largest market, will purchase 880 tonnes this year, a
rise of 10 percent according the MMTC, the Indian
parastatal agency that tracks commodity imports.
The pattern of Indian buying, which accounts for 19
percent of world jewelry consumption, has been to
absorb gold on declines but not to drive prices on the
upside. The financial market metaphor would be that
of intelligent accumulation. India, though significant
in itself, exemplifies the increased appetite for gold
that goes along with Third World economic growth.
Elimination of import tariffs in China and the
organization of the Shanghai Gold Exchange
promise to activate demand in a potentially large
market that has been a non-factor for the past
decade.

Central bank bullion bars and new mine output are
sold for cash, only to be melted down in refineries
and reconstituted into fabricated shapes for jewelry.
In this manner, gold disappears into the dowries of
Asian families and is no longer for sale. Physical
buying of this sort not only absorbs supply; it
places gold beyond the grasp of financial traders
and issuers of derivatives such as gold-linked notes.
These traders are the equivalent of gold price
bookies with little idea of the internal fundamentals
of their bets and absolutely no idea of the widening
gap between the liquidity of gold traded as paper
and the real thing.

There are two factors driving demand for physical
gold.The first is the growing prosperity of the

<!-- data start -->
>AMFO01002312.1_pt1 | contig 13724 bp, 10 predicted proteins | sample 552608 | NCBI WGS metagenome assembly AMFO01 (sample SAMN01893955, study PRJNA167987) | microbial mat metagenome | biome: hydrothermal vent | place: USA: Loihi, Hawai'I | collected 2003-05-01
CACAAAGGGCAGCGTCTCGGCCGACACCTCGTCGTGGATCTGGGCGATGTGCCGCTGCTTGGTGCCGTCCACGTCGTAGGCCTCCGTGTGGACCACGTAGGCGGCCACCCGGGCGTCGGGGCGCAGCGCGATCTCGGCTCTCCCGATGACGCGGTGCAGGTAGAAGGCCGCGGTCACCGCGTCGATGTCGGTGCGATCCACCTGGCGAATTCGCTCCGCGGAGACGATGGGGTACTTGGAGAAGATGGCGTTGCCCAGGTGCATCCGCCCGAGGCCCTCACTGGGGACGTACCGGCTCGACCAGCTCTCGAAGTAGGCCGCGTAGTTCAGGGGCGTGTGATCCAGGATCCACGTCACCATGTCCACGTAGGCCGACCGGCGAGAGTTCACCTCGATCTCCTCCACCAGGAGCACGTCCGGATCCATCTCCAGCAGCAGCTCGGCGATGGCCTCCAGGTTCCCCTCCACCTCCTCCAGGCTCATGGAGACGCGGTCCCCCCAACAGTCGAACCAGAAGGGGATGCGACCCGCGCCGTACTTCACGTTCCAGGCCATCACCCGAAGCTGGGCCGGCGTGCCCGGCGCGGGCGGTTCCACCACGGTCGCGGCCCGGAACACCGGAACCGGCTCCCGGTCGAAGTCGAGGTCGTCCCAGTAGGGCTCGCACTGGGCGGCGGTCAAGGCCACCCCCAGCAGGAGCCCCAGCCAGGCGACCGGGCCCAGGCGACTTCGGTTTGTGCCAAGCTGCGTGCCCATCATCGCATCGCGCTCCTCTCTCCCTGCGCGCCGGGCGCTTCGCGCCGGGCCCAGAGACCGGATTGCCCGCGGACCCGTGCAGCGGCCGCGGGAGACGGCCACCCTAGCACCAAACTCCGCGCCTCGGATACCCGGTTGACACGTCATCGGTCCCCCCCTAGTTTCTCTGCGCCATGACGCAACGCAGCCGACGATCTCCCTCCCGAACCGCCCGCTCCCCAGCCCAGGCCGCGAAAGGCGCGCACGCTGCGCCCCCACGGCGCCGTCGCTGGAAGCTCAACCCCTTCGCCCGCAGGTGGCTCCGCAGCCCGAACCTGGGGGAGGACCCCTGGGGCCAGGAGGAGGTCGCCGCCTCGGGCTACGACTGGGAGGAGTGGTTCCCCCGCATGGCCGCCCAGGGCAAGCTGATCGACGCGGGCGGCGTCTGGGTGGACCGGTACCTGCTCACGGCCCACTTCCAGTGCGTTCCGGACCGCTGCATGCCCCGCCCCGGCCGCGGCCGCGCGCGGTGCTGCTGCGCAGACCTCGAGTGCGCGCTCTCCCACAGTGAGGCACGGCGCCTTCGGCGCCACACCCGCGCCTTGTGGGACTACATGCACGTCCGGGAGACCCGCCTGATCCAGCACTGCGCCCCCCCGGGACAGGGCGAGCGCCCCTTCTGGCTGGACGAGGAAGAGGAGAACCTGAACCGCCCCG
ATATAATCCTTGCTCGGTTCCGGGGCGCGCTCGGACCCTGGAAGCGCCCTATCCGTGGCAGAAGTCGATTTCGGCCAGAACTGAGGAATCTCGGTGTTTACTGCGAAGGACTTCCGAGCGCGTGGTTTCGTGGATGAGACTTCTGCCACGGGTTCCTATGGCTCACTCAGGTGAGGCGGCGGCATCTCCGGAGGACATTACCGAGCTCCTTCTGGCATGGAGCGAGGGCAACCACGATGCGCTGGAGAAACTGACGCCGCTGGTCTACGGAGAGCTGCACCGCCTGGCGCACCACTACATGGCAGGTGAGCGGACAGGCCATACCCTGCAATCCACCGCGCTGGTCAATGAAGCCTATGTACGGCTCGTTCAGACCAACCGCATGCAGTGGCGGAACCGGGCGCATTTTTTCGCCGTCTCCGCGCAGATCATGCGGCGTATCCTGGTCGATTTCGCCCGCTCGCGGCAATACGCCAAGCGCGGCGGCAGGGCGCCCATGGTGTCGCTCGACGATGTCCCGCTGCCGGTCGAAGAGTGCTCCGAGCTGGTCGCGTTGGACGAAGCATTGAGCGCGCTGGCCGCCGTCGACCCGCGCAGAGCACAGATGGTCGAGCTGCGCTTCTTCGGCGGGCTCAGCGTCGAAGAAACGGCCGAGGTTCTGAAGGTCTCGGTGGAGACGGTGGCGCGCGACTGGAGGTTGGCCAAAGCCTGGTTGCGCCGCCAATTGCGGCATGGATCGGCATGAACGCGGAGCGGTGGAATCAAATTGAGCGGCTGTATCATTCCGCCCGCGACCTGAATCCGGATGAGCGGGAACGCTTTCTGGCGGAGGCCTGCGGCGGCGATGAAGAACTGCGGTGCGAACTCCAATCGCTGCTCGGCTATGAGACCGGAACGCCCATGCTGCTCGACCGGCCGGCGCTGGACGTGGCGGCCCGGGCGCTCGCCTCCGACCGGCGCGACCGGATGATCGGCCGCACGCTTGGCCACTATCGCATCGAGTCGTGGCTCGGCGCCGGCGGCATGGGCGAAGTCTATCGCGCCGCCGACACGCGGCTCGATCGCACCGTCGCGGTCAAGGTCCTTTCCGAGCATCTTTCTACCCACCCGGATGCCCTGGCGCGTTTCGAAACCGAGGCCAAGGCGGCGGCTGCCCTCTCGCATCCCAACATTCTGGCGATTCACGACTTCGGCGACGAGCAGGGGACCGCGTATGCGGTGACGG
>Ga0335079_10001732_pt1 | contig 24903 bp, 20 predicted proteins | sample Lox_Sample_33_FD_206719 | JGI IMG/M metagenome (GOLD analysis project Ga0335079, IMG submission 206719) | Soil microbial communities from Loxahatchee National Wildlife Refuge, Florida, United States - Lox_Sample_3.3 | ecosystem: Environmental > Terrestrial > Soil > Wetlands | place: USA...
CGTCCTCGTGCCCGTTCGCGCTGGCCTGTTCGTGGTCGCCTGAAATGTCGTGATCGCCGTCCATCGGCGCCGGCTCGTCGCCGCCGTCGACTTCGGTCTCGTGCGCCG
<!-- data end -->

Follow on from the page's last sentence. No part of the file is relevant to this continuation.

emerging world.The second is the rising level of
commodity prices, which acts as an important
cash-flow generator for segments of the globe
where derivatives are unknown or distrusted.

While Third World jewelry demand sops up nearly
all newly mined gold every year, investment
demand also shows signs of awakening.Investment
demand for gold as an alternative asset has been
dormant for 25 years. Awakened, it has the potential
to swamp the supply of physical gold, which in
financial market terms is similar to a microcap
stock.

We estimate that the market cap of global gold to
be approximately $1 trillion at current prices,
assuming that all central bank gold is for sale.
Since all central bank gold is not for sale, the real
market cap is approximately half of this figure.
Global financial assets approximate $70-$75 trillion.
Even a small diversion of one tenth of 1 percent from
financial assets into gold would equal two years of
mine supply. It is a trade that can't be done at current
prices.